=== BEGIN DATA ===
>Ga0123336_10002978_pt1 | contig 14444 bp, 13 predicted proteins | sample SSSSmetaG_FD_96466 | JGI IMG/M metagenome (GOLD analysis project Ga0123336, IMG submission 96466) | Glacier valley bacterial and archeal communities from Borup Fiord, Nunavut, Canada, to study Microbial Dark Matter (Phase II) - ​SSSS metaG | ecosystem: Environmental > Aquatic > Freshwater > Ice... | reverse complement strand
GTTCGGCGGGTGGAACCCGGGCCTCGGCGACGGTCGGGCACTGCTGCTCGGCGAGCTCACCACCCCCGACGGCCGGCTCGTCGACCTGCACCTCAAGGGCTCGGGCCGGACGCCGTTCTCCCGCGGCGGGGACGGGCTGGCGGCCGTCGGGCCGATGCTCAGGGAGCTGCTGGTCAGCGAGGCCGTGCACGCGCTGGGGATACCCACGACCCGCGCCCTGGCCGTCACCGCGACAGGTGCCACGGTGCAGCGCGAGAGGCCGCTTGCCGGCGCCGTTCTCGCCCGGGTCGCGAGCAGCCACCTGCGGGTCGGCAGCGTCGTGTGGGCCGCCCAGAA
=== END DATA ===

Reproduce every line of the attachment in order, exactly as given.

>Ga0123336_10002978_pt1 | contig 14444 bp, 13 predicted proteins | sample SSSSmetaG_FD_96466 | JGI IMG/M metagenome (GOLD analysis project Ga0123336, IMG submission 96466) | Glacier valley bacterial and archeal communities from Borup Fiord, Nunavut, Canada, to study Microbial Dark Matter (Phase II) - ​SSSS metaG | ecosystem: Environmental > Aquatic > Freshwater > Ice... | reverse complement strand
GTTCGGCGGGTGGAACCCGGGCCTCGGCGACGGTCGGGCACTGCTGCTCGGCGAGCTCACCACCCCCGACGGCCGGCTCGTCGACCTGCACCTCAAGGGCTCGGGCCGGACGCCGTTCTCCCGCGGCGGGGACGGGCTGGCGGCCGTCGGGCCGATGCTCAGGGAGCTGCTGGTCAGCGAGGCCGTGCACGCGCTGGGGATACCCACGACCCGCGCCCTGGCCGTCACCGCGACAGGTGCCACGGTGCAGCGCGAGAGGCCGCTTGCCGGCGCCGTTCTCGCCCGGGTCGCGAGCAGCCACCTGCGGGTCGGCAGCGTCGTGTGGGCCGCCCAGAA